Shoppers in California can vote with their dollars for equitable cannabis at Blunts & Moore, a 4,000-square-foot pot dispensary located near the Oakland Coliseum. Blunts & Moore is the first dispensary to open under the city of Oakland’s revolutionary new cannabis equity rules.
Alphonso T Blunt, Jr. (yes, that is his real name) and partner Brittany Moore cut the red ribbon last December on the sleek, new retail store near Oakland’s Oracle Arena, drawing local officials, neighbors, media, and friends for speeches, hip hop beats, and tacos. Yes tacos.
A fourth-generation Oaklander, Blunt, now 38, has years of experience selling cannabis, having sold pot “illegally” since he was 16. In 2004 he was arrested for marijuana possession, then a felony; and received five years probation. That experience made him eligible for Oakland’s innovative equity permit lottery, which offers dispensary permits to longtime city residents who have been affected by the war on (some) drugs or who have received marijuana convictions.
The vast majority of people convicted of cannabis-related crimes in Oakland are people of color, even though cannabis use tends to be more common among white people. According to a report from the Department of Race and Equity, in 2015 while only 30 percent of Oakland’s population was African American, 77 percent of cannabis arrestees were. Oakland was the first city in the country to take steps to make cannabis more equitable, but has been joined by cities like San Francisco and Los Angeles.
Blunt was one of just four people who won the January 2018 lottery. A friend connected him with Brittany Moore, a native of Atlanta.
“It’s amazing. I’m humble and hungry,” said Blunt. “This is a very big deal to be able to sell weed legally in Oakland.”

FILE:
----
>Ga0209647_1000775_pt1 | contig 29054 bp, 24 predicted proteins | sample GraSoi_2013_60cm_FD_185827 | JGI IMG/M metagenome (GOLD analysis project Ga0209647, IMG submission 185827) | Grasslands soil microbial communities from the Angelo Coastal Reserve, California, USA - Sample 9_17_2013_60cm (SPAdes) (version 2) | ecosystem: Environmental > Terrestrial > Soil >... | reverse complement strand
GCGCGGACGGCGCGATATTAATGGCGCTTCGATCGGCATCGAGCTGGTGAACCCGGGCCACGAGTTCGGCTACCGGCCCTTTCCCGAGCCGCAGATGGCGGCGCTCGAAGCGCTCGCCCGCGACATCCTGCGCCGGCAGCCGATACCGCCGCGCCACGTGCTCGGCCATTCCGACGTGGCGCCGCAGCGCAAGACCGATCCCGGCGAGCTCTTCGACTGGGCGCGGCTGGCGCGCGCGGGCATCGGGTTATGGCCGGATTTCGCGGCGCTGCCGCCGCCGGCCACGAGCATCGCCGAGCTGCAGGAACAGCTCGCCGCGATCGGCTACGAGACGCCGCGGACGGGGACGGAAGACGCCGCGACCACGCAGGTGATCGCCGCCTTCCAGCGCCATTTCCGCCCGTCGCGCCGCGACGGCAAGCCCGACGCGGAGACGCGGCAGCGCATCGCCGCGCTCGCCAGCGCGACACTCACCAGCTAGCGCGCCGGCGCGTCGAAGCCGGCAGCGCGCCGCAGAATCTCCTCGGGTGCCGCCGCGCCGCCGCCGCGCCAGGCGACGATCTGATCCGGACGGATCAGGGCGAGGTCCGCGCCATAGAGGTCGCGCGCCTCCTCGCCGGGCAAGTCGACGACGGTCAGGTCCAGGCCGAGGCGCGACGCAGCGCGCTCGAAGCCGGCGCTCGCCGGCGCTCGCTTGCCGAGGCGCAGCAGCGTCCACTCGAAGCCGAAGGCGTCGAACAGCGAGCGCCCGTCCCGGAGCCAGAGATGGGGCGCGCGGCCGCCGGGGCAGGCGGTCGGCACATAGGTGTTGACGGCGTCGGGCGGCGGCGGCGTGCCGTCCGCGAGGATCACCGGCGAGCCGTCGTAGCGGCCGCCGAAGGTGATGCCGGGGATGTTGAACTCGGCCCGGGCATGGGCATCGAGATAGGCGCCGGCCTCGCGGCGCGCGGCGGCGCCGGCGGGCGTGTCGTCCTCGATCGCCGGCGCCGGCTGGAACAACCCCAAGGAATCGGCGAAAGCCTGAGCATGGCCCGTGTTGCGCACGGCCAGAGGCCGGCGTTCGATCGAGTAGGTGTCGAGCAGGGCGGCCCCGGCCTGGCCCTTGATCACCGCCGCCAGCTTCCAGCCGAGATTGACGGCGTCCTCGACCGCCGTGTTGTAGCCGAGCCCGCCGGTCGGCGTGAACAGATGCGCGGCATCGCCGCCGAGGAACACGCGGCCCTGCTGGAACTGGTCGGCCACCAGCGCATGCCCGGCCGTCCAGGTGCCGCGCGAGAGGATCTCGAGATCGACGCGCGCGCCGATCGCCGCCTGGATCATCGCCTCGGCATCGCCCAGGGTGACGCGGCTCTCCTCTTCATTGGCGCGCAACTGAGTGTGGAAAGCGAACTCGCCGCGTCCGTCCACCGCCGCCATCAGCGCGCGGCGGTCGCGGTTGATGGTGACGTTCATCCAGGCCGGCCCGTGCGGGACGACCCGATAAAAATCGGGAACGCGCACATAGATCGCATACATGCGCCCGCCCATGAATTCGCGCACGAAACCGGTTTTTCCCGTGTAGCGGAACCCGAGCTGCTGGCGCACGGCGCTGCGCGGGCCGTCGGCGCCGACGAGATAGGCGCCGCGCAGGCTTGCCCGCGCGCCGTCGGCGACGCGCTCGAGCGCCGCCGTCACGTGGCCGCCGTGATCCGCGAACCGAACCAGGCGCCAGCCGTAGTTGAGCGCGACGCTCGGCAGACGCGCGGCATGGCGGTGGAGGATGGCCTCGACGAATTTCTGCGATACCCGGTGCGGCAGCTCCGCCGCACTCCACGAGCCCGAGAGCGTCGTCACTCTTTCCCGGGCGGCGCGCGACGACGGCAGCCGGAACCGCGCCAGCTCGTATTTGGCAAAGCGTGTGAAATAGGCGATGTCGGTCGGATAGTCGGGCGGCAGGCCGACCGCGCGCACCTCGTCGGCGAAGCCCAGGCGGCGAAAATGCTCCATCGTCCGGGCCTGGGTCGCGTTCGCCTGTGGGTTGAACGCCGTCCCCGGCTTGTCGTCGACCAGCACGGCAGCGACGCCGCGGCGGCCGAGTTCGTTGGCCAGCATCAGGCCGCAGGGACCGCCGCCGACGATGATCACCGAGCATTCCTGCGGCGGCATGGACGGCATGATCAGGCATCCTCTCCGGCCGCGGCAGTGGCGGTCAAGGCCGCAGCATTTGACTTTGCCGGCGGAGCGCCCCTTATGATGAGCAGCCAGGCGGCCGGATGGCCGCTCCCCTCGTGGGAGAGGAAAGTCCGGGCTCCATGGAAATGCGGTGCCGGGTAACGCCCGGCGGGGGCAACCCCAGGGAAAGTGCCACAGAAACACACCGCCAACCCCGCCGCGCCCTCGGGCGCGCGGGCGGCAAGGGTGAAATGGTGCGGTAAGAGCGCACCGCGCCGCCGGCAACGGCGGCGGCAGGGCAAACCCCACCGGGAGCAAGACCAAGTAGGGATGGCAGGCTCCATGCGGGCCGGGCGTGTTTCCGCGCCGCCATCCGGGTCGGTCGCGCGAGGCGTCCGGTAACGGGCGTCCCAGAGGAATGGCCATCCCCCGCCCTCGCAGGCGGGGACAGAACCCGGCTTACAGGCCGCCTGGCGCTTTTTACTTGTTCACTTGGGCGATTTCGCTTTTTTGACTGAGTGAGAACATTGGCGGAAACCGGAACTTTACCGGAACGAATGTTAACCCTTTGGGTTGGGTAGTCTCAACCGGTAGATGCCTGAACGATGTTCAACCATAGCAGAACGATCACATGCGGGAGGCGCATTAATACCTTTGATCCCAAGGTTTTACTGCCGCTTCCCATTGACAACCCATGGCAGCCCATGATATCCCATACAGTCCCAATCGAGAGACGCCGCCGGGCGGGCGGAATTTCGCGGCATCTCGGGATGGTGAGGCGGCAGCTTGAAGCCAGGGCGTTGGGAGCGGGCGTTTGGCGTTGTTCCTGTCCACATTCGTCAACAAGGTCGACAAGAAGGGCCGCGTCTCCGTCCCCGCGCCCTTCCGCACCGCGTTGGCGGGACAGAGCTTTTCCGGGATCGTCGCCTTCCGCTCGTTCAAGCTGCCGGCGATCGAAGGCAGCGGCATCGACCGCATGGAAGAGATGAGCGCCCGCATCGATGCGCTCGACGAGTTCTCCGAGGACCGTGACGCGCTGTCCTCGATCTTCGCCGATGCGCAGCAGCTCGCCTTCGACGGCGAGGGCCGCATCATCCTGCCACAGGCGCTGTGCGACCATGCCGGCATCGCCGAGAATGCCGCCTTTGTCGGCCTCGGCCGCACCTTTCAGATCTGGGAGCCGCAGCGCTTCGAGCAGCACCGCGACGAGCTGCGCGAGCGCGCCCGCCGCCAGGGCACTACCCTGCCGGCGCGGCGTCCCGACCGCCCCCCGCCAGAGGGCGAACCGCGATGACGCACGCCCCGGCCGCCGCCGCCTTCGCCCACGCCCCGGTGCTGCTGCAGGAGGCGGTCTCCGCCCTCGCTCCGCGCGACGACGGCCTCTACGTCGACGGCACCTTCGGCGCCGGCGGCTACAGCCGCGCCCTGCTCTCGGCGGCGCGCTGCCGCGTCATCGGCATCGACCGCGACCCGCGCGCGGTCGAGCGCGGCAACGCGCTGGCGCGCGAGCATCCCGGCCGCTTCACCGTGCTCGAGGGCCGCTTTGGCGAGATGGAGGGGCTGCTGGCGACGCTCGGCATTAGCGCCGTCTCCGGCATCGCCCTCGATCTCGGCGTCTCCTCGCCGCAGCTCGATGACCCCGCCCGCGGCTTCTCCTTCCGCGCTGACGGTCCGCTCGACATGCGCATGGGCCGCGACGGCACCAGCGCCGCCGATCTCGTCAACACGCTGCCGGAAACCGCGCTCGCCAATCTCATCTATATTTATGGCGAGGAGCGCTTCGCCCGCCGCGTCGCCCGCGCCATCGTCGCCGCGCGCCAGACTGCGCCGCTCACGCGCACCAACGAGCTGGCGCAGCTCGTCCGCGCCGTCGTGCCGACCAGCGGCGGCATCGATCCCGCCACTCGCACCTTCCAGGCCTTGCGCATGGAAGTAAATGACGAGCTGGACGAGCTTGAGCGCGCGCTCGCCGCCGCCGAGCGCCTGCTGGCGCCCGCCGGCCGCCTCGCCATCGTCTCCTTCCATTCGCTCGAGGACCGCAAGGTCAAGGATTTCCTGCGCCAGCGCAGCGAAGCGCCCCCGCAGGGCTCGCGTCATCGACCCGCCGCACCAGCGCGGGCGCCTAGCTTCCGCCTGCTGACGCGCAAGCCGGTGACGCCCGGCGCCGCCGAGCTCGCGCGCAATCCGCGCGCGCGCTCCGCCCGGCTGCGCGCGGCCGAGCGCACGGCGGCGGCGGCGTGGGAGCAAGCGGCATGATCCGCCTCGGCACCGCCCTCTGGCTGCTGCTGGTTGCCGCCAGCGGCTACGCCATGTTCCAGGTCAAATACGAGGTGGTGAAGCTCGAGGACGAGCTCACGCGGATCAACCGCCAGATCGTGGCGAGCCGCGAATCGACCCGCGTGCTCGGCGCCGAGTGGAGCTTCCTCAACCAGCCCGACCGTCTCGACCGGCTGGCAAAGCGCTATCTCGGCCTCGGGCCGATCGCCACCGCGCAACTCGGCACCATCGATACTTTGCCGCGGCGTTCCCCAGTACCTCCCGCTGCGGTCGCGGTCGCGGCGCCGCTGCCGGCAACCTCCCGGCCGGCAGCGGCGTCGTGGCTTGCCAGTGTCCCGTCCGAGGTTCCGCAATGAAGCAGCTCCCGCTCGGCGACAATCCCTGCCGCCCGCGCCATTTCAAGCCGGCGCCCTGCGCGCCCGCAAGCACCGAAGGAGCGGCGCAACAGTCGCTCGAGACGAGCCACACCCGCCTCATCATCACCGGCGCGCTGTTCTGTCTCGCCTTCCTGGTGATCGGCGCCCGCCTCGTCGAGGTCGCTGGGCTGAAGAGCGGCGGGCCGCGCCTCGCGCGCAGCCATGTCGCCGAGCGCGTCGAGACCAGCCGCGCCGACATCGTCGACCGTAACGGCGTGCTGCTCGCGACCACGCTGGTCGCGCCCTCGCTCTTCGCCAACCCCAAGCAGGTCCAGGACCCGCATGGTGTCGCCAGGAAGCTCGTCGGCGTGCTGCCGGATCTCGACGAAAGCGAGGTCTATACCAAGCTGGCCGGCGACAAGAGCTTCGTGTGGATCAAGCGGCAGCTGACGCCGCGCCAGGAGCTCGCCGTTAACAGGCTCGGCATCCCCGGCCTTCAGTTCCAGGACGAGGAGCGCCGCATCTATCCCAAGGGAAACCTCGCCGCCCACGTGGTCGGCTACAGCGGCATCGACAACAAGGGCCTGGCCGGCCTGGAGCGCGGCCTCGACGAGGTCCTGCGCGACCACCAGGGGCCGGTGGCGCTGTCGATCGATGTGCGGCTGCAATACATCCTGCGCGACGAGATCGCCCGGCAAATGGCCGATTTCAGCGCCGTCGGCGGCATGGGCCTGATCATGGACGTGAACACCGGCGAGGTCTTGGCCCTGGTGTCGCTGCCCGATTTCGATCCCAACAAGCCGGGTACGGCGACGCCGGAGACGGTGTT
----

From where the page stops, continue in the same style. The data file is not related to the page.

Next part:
“This opening is history,” said Moore. “I’m glad it’s happening in Oakland. We’re looking forward to being the best out there”.
Shortly after the dispensary opened, Blunt told San Francisco Chronicle columnist Otis R. Taylor Jr. that his legal business follows the sales philosophy he employed when he was a teenager selling dime bags:
“I always had top (stuff), fair price,” he said. “If the going rate is $75 for an eighth out the door at other clubs, I need to be $20 cheaper.”
Critics of Oaklands equity program often mimic similar speaking points as those tied to Affirmative Action, namely that the equity program offers individuals a “leg up” in the industry. Brittany Moore, co-founder of Blunts + Moore acknowledges that she benefits from the program, but says it’s not a standalone solution. “I feel like it’s a little boost. It isn’t a handout. It says, ‘Here is a shot that you would’ve never gotten if it weren’t for this program,’ so I’m grateful for it.”
Moore’s co-founder, East Oakland native Alphonso Blunt agrees. “It’s not as bad as they say, it just needed funding and education. Because it works, you just need people who know how to talk, how to not give up any of their equity.”